expr are used as placeholders; e.g. whatever code was found in the
condition place when matching the pattern, will be put in the
condition place in the template when expanding the macro. The ellipsis (
...) is one of the coolest parts of
syntax-rules; it allows you to match multiple forms, and reassemble them in many useful ways. This example barely scratches the surface of what you can do.
Clojure has a macro system too, but it's not based on patterns and templates. Instead, you manually write code that takes apart the old code piece by piece and transforms it into the new code. Thankfully, backquote-splicing makes that mostly tolerable. Clojure's macro system is not hygienic, so you have to worry about using gensyms, lest you accidentally clobber any variables used elsewhere. You get more power, but also more responsibility (and more potential for bugs). Clojure's macro system is very similar to Common Lisp's macro system in these ways.
syntax-rules is very useful, but there were times where I wished there was a way to write low-level macros in R5RS Scheme. Both CHICKEN and Racket have their own ways to do it, but they are not cross-compatible. I sometimes had to stretch my brain to come up with solutions using only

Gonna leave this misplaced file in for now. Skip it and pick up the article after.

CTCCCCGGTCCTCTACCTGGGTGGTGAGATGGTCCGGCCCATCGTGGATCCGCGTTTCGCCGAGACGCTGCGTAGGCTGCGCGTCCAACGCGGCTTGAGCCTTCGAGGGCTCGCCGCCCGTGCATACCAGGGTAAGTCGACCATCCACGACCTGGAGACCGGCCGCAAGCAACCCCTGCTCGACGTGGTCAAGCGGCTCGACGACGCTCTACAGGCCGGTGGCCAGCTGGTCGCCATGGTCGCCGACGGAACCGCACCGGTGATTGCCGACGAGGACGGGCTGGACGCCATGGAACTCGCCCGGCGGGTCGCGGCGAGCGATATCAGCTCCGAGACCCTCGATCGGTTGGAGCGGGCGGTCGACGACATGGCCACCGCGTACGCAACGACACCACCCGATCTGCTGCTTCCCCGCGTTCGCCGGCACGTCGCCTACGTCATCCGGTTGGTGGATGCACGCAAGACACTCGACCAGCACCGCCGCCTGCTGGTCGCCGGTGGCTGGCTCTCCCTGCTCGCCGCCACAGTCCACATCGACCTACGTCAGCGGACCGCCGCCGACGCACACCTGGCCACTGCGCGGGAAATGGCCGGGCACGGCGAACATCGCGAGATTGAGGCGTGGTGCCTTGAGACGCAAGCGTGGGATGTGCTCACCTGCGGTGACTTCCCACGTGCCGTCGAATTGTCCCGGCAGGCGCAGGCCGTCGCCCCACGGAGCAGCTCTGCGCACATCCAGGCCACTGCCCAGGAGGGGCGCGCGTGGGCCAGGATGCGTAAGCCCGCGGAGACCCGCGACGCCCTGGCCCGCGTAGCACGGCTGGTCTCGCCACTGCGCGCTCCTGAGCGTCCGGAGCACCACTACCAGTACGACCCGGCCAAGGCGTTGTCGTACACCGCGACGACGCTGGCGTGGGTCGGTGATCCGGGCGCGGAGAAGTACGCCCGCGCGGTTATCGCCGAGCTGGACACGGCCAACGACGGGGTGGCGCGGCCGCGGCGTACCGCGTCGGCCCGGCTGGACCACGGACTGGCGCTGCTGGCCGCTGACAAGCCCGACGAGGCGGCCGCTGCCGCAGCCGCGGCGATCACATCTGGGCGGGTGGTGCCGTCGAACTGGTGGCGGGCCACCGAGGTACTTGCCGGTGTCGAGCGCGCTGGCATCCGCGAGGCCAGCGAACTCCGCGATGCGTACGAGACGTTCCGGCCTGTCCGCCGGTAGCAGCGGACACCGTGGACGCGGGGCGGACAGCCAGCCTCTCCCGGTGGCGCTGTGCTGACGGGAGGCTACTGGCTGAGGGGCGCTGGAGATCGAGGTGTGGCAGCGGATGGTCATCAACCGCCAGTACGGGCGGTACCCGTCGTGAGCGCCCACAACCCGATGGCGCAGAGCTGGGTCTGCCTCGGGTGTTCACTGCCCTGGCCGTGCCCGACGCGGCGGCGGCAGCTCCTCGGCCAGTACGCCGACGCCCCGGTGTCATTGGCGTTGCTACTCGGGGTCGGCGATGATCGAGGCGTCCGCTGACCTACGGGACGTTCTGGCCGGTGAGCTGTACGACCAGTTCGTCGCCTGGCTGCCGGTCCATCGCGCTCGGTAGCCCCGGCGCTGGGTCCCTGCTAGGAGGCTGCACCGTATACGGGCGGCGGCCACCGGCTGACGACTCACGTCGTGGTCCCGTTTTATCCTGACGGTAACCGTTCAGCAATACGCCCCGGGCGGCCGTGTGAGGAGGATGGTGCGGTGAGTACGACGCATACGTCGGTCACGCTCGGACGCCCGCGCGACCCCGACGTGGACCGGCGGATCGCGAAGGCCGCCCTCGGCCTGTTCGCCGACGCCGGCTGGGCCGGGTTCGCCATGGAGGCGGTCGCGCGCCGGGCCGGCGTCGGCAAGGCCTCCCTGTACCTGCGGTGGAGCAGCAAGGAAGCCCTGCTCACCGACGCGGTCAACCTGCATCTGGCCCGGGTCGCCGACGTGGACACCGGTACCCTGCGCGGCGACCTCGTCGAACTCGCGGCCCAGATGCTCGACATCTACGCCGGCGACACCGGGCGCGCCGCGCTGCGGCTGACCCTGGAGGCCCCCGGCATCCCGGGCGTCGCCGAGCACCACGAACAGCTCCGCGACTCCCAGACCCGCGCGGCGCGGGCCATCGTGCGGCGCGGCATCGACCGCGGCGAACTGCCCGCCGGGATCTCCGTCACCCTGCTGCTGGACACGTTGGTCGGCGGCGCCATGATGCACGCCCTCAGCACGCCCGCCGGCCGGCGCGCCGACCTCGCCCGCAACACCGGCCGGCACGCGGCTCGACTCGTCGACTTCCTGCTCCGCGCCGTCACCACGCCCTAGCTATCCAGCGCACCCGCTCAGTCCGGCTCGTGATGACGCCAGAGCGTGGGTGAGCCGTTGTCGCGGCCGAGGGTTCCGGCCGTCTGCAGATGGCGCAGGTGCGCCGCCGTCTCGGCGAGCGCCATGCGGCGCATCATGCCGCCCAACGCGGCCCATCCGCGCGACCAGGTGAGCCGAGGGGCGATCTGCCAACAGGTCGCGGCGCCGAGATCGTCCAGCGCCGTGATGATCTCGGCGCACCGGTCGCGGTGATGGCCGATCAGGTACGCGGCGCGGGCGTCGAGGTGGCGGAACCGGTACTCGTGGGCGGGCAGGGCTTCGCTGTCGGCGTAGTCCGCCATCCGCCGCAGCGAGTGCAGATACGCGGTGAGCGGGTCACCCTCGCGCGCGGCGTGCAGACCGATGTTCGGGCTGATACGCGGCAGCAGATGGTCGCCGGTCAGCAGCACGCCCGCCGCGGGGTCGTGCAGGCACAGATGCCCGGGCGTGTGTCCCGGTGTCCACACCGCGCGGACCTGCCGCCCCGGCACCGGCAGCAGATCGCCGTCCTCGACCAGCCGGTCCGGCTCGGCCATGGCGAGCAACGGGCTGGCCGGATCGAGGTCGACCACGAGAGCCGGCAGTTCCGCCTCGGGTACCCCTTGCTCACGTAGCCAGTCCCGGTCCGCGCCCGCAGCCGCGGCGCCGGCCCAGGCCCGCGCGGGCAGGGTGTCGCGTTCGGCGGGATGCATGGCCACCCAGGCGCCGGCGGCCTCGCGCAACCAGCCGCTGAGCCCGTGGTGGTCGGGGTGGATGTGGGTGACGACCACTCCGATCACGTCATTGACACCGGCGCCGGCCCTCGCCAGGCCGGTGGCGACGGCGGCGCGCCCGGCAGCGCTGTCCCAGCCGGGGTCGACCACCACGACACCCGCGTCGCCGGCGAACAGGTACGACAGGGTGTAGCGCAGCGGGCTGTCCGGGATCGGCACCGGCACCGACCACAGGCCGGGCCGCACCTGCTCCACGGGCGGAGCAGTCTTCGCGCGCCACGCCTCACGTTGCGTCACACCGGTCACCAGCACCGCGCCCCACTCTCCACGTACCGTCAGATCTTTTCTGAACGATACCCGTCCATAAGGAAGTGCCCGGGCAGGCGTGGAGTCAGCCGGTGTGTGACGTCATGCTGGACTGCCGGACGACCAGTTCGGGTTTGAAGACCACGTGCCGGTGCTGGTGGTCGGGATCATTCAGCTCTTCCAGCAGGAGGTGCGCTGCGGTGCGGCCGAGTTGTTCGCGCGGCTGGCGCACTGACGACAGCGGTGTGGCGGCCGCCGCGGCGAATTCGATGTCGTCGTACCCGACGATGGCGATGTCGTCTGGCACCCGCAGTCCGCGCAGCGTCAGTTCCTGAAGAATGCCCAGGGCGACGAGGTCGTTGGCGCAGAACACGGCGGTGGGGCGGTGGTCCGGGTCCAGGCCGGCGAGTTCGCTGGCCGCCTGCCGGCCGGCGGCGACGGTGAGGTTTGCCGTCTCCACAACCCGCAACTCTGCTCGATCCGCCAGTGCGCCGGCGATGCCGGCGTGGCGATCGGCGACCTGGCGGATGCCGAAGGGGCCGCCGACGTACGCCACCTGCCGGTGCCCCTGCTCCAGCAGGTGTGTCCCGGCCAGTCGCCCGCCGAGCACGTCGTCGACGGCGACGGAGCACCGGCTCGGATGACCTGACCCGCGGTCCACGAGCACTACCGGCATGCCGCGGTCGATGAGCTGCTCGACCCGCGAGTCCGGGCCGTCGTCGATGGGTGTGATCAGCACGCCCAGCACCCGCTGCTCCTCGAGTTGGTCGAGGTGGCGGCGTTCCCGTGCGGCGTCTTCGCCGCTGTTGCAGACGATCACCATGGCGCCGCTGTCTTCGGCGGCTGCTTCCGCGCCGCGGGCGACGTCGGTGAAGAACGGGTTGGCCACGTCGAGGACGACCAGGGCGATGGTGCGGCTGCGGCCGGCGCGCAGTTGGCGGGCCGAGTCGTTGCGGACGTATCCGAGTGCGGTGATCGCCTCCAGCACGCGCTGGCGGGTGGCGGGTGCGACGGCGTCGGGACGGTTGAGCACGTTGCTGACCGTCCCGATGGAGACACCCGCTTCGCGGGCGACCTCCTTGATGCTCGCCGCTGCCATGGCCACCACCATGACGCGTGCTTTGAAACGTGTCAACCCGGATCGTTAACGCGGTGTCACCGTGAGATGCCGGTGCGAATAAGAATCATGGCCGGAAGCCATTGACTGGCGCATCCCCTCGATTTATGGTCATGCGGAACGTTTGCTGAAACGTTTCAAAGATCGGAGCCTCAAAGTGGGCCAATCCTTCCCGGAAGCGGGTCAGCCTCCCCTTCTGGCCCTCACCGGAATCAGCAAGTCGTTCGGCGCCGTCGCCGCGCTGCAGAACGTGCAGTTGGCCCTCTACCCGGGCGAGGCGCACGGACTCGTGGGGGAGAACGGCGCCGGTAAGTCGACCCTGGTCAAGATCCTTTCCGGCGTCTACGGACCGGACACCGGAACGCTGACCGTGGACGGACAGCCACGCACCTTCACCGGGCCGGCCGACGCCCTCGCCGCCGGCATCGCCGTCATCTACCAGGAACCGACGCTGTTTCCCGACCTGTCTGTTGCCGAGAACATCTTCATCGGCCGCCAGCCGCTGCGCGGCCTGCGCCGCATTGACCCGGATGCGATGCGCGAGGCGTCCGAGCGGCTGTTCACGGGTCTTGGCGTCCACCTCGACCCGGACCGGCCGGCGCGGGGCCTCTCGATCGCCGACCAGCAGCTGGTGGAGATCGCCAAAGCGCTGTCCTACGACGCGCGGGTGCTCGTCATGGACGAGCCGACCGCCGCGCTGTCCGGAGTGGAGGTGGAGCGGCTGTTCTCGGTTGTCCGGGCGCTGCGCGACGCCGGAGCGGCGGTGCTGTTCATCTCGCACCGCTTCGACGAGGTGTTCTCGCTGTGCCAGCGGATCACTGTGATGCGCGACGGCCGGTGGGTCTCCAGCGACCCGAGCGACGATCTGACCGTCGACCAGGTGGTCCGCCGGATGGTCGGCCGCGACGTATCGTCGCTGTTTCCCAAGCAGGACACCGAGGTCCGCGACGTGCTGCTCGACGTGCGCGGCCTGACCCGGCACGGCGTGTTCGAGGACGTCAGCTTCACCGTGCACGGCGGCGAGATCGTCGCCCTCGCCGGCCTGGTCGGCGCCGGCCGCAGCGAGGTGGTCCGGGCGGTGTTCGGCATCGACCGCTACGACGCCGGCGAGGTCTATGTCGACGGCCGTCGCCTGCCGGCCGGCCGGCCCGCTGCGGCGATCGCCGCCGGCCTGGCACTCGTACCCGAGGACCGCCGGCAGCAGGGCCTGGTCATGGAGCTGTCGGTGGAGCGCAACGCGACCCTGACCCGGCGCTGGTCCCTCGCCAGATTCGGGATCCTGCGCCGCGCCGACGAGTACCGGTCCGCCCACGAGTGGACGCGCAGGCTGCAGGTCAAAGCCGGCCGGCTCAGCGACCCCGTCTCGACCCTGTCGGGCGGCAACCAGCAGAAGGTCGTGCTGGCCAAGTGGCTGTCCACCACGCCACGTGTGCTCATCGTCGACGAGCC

For example, one conundrum I encountered is that
cond in Clojure throws an error if you give it an odd number of forms. With a low-level macro, you could just do something like
(when (odd? (count forms)) (throw-an-error)). But,
syntax-rules doesn't allow you to run arbitrary code during transformation.
Instead, I had to be a little more clever. I wrote a utility macro that expands to one of two expressions depending on whether its first argument contains an even or odd number of forms:
It works by repeatedly "peeling away" the forms two at a time, until either one or zero forms are left, which indicates whether there was originally an odd number of forms or an even number of forms. With that helper macro in hand, writing
cond wasn't hard (although I did have to split it up into two parts):
_cond are both recursive macros: they sometimes expand into another use of the same macro (with different arguments), which then gets transformed, and so on. Schemers love recursion, you know. :P
Anyway, although this approach was a bit more circuitous, it was also a fun puzzle to solve, and overall
syntax-rules has been a huge help in terms of productivity and clarity of code.